However, in his essay the Liberation of the Environment, Ausubel carefully sets out the data to show a different trend emerging: trajectories that lessen pollution and conserve the environment, despite rising consumption to meet the needs of a growing population living increasingly rich, energy hungry modern lives.

At the heart of ‘one planet living’ is the meme that ‘if everyone on Earth was to consume at the level that the developed world currently does, then we would need three planet Earth’s worth of resources.’ Hence, lowering environmental footprints, through reduced consumption is at the heart of mainstream environmental thinking. In fact, Ausubel shows that although consumption has continued to rise over the past 25 years, this trend has “decoupled” from environmental impact. The key driver here is the urge to raise economic value through increased performance efficiency, particularly noticeable in energy.

Two tendencies have defined the evolution of energy systems. One is that the energy system is freeing itself from carbon. The other is increasing efficiency. By transitioning from wood to coal, then oil and increasingly to gas, Ausubel tracks the benefits from moving to a cleaner energy system, whilst reaping the societal benefits of growing energy use. “People want modernity”, Ausubel says.Energy systems in India and China are right now roughly equivalent to nineteenth century western patterns at the advent of the industrial revolution. Robert Wilson crunched the numbers and found that although China “now consumes half of the world’s coal, its per-capita coal consumption is far from unprecedented. China now consumes around 2.7 tonnes of coal on a per-capita basis. However, Britain had per-capita coal consumption of 4.6 tonnes in 1913, almost two times higher than China’s today. In fact China’s per-capita coal consumption is actually lower today than Britain’s was 150 years ago. Therefore, unless China sees a reason to transition to other fuels, its coal growth is far from over.”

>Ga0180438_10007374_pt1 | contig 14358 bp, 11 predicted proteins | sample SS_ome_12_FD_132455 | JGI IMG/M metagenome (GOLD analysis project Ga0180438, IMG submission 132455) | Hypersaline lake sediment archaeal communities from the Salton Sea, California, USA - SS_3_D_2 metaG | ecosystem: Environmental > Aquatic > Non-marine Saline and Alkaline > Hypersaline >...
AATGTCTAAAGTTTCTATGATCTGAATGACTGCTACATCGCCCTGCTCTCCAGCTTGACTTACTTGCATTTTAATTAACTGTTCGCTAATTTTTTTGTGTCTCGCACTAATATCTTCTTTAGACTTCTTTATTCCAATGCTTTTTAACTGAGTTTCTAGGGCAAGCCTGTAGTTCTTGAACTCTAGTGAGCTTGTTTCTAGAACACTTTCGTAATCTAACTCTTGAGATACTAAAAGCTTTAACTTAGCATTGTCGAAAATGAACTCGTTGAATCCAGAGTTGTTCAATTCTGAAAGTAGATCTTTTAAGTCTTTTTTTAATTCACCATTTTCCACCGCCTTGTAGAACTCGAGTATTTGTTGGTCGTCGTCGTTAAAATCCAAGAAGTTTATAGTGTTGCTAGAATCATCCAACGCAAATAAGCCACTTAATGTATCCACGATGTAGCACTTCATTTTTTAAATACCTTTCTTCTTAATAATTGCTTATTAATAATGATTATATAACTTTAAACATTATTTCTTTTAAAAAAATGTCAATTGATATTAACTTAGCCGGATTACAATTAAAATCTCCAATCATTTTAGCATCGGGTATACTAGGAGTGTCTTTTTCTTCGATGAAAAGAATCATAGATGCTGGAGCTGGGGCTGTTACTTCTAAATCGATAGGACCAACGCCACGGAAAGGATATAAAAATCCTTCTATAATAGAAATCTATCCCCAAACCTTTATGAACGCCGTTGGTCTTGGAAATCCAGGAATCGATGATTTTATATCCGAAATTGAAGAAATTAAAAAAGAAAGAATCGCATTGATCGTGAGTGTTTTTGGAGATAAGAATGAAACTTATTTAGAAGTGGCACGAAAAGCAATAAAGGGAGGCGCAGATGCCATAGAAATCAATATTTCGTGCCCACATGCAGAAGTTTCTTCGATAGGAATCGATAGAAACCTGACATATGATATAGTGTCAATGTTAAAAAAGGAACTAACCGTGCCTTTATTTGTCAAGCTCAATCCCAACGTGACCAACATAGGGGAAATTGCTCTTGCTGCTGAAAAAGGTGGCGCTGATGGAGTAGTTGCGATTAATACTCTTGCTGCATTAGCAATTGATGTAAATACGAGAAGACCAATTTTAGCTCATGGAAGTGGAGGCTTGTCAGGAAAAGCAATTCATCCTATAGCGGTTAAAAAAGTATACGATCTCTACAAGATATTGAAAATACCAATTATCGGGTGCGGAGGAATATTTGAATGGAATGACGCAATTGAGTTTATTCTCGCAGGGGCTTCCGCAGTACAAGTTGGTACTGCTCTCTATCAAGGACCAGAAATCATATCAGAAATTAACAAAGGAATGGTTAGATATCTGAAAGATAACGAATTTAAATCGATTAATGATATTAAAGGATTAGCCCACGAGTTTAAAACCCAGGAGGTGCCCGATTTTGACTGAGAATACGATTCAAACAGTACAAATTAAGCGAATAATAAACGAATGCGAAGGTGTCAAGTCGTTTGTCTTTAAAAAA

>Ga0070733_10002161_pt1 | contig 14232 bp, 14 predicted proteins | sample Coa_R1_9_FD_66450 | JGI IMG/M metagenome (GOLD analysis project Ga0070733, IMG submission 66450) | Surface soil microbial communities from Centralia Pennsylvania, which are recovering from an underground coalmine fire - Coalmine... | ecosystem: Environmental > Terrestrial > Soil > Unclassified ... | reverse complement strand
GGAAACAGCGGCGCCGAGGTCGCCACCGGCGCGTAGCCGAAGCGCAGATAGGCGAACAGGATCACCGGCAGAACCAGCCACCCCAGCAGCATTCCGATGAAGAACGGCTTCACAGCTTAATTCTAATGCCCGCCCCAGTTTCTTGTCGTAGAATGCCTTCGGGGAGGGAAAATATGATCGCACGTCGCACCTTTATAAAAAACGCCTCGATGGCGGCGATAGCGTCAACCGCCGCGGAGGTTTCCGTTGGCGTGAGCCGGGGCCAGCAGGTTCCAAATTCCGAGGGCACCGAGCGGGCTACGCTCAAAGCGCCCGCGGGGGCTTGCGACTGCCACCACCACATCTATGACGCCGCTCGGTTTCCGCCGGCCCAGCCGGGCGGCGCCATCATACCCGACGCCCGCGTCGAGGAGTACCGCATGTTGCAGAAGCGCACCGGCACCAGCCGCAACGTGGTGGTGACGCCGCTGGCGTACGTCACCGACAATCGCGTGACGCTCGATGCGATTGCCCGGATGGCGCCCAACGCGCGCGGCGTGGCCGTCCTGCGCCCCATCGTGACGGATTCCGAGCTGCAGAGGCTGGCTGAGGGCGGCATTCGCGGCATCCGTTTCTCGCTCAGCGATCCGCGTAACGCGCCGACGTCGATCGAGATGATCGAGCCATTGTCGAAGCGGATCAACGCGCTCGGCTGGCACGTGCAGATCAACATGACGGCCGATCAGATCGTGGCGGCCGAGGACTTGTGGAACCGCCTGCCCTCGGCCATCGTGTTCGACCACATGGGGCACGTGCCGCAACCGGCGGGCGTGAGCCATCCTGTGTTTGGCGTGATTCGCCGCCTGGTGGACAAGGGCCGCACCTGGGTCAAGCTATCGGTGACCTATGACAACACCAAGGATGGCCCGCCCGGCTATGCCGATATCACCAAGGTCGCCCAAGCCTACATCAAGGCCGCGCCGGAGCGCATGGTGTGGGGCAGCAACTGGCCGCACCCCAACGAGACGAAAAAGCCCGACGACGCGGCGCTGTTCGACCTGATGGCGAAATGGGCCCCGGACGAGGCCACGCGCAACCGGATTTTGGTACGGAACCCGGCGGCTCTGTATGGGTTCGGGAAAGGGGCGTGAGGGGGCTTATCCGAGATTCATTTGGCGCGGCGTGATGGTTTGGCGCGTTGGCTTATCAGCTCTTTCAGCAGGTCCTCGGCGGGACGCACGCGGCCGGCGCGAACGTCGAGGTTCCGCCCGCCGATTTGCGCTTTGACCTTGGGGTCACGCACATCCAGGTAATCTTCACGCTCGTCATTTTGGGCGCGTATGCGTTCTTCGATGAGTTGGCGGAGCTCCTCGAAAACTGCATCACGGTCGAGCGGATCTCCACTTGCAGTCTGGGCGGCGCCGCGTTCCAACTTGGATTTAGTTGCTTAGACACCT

So while there is a role for energy efficiency, the goal is arguably more to reduce carbon intensity than overall consumption.


I found it particularly interesting that, along with projected decarbonization; food production decoupled from acreage; and more efficient water use; Ausubel also points to a trend towards dematerialization. Even plastics peaked in the 1990’s. Lower material intensity of the economy is good news for nature, enabling less waste, and the preservation of natural resources.


Linus Blomqvist, research director at the BTI expanded on the theme in his talk, for example showing how intensification of agriculture has allowed humans to nearly halve per-capita cropland. However to achieve these savings: “A low footprint planet will very likely also have to be a high-energy planet.”

So if rising consumption is “decoupling” from environmental impact, is it time to re-evaluate anti-growth environmentalism? The question is more than an environmental one. It’s social and moral. Arguably, our modern lives in the West have distanced us from nature. We spend a small fraction of our time outside, for instance. Ausubel makes the wry comment that: “The achievement of ten thousand years of human history is that we have again become cave dwellers with electronic gadgets.”

The moral question relates to the need for growth in emerging economies. 1.4billion people around the world have no access to electricity and almost 600million of them live in Africa. Roger Pielke Jr, professor of environmental studies at the Center for Science and Technology Policy Research at the University of Colorado at Boulder wrote recently, anti-growth environmentalism risks “keeping poor people poor.”

The sad thing for the environmental movement is that Malthusian logic of an impending catastrophe may be resurrected without recalling what happened to Malthus. His fear that population would outgrow available food supply was disproven by his failure to predict technological innovation. Before long, agricultural yields per person were significantly higher. In the US, the debate continues to kick off between traditional environmentalists and pragmatic environmentalists about whether a “Good Anthropocene” is a contradiction in terms, or an aspiration.

Personally, I think optimism about technology and the human future is a far more innovative, pragmatic and engaging narrative than a pessimistic perspective. It is in this that the so-called ‘new environmentalism’ differs from the old, and why technological optimism is the real force for a green future.

First published on Business Green